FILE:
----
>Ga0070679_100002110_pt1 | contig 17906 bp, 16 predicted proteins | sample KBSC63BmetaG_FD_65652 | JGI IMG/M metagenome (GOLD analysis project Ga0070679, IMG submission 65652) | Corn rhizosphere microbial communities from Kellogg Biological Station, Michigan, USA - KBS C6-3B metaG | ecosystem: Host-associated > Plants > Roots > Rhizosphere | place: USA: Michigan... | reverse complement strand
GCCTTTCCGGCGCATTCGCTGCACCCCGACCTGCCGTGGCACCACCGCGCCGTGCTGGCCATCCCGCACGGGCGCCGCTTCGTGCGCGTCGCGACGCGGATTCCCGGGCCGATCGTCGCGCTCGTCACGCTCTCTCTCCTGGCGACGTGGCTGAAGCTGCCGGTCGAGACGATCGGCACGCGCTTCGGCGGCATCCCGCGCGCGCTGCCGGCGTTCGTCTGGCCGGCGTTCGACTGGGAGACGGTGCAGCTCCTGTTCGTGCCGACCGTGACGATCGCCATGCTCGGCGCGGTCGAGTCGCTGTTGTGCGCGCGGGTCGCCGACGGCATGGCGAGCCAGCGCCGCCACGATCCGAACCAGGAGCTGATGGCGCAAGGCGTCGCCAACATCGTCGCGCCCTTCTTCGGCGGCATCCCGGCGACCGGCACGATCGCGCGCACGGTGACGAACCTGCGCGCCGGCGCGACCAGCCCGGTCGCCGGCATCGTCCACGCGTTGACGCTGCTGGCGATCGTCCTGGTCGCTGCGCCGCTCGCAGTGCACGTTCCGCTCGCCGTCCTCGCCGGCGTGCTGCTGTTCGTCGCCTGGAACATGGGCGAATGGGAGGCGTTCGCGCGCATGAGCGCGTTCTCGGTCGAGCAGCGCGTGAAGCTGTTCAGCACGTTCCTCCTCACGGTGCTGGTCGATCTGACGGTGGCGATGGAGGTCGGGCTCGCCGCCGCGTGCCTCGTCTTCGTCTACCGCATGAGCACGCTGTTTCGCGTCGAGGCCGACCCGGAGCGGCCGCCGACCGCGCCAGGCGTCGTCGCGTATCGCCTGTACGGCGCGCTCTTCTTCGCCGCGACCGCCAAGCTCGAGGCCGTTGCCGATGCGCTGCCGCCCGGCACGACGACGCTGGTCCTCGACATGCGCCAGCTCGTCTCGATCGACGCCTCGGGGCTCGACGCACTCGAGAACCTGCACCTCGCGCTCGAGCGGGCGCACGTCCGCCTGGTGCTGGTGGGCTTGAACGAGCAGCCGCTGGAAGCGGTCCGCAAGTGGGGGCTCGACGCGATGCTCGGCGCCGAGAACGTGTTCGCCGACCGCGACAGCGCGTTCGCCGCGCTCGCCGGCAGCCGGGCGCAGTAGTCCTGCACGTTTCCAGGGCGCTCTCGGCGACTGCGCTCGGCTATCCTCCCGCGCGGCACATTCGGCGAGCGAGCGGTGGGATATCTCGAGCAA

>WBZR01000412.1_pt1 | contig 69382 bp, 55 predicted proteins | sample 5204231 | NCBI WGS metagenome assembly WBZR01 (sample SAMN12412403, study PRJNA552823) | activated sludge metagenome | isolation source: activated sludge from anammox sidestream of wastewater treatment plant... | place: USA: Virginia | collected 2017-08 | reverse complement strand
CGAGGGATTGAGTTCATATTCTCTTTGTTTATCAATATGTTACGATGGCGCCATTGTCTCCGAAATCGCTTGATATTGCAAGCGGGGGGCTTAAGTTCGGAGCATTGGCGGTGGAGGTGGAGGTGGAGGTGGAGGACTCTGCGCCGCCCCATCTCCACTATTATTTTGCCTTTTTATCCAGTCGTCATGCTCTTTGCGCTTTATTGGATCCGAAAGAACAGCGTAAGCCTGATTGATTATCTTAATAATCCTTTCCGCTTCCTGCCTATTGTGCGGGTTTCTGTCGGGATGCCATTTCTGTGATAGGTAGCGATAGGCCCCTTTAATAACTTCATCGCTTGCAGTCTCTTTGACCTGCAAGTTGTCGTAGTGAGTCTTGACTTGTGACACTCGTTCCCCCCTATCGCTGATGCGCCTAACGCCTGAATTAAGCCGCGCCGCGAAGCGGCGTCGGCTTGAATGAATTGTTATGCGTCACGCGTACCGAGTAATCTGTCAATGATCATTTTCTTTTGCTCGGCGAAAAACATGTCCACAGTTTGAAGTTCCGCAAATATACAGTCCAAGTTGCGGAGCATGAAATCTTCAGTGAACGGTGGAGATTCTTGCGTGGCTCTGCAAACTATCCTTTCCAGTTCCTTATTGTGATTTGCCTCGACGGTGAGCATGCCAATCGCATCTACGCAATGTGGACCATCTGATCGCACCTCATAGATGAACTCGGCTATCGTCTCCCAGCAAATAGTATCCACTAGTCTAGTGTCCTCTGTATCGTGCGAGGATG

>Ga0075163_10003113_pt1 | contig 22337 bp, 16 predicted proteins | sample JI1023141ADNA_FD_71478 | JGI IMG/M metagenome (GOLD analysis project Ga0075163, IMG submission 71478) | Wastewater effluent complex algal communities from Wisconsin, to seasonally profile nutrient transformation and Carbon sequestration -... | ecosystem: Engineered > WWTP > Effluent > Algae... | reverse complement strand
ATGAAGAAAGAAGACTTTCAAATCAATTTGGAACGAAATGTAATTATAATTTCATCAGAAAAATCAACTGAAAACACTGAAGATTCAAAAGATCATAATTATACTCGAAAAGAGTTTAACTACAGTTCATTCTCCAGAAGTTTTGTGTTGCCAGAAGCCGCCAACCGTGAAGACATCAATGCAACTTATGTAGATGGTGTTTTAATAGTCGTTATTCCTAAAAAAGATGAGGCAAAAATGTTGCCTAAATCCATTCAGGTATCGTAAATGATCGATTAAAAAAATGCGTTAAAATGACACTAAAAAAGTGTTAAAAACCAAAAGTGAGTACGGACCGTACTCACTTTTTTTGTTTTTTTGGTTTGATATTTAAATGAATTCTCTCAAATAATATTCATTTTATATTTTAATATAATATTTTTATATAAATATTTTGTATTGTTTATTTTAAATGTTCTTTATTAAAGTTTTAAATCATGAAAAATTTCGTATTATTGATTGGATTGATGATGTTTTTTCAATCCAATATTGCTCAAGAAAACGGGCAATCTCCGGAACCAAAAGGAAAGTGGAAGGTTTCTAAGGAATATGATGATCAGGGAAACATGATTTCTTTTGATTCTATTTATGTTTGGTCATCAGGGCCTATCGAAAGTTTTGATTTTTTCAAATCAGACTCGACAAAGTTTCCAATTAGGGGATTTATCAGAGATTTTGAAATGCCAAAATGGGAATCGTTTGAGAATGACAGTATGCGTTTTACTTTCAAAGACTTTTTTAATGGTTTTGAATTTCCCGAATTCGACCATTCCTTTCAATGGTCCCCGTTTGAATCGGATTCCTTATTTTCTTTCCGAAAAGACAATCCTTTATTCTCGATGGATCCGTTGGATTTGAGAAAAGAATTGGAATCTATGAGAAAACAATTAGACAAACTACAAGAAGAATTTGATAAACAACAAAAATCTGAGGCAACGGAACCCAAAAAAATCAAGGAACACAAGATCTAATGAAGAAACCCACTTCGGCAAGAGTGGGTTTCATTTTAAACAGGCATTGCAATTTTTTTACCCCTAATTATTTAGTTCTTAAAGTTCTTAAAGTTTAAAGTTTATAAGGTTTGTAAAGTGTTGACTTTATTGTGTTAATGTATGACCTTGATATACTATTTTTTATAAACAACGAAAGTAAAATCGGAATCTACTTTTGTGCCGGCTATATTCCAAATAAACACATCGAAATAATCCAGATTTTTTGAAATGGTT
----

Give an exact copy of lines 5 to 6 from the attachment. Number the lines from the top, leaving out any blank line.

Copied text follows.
>Ga0075163_10003113_pt1 | contig 22337 bp, 16 predicted proteins | sample JI1023141ADNA_FD_71478 | JGI IMG/M metagenome (GOLD analysis project Ga0075163, IMG submission 71478) | Wastewater effluent complex algal communities from Wisconsin, to seasonally profile nutrient transformation and Carbon sequestration -... | ecosystem: Engineered > WWTP > Effluent > Algae... | reverse complement strand
ATGAAGAAAGAAGACTTTCAAATCAATTTGGAACGAAATGTAATTATAATTTCATCAGAAAAATCAACTGAAAACACTGAAGATTCAAAAGATCATAATTATACTCGAAAAGAGTTTAACTACAGTTCATTCTCCAGAAGTTTTGTGTTGCCAGAAGCCGCCAACCGTGAAGACATCAATGCAACTTATGTAGATGGTGTTTTAATAGTCGTTATTCCTAAAAAAGATGAGGCAAAAATGTTGCCTAAATCCATTCAGGTATCGTAAATGATCGATTAAAAAAATGCGTTAAAATGACACTAAAAAAGTGTTAAAAACCAAAAGTGAGTACGGACCGTACTCACTTTTTTTGTTTTTTTGGTTTGATATTTAAATGAATTCTCTCAAATAATATTCATTTTATATTTTAATATAATATTTTTATATAAATATTTTGTATTGTTTATTTTAAATGTTCTTTATTAAAGTTTTAAATCATGAAAAATTTCGTATTATTGATTGGATTGATGATGTTTTTTCAATCCAATATTGCTCAAGAAAACGGGCAATCTCCGGAACCAAAAGGAAAGTGGAAGGTTTCTAAGGAATATGATGATCAGGGAAACATGATTTCTTTTGATTCTATTTATGTTTGGTCATCAGGGCCTATCGAAAGTTTTGATTTTTTCAAATCAGACTCGACAAAGTTTCCAATTAGGGGATTTATCAGAGATTTTGAAATGCCAAAATGGGAATCGTTTGAGAATGACAGTATGCGTTTTACTTTCAAAGACTTTTTTAATGGTTTTGAATTTCCCGAATTCGACCATTCCTTTCAATGGTCCCCGTTTGAATCGGATTCCTTATTTTCTTTCCGAAAAGACAATCCTTTATTCTCGATGGATCCGTTGGATTTGAGAAAAGAATTGGAATCTATGAGAAAACAATTAGACAAACTACAAGAAGAATTTGATAAACAACAAAAATCTGAGGCAACGGAACCCAAAAAAATCAAGGAACACAAGATCTAATGAAGAAACCCACTTCGGCAAGAGTGGGTTTCATTTTAAACAGGCATTGCAATTTTTTTACCCCTAATTATTTAGTTCTTAAAGTTCTTAAAGTTTAAAGTTTATAAGGTTTGTAAAGTGTTGACTTTATTGTGTTAATGTATGACCTTGATATACTATTTTTTATAAACAACGAAAGTAAAATCGGAATCTACTTTTGTGCCGGCTATATTCCAAATAAACACATCGAAATAATCCAGATTTTTTGAAATGGTT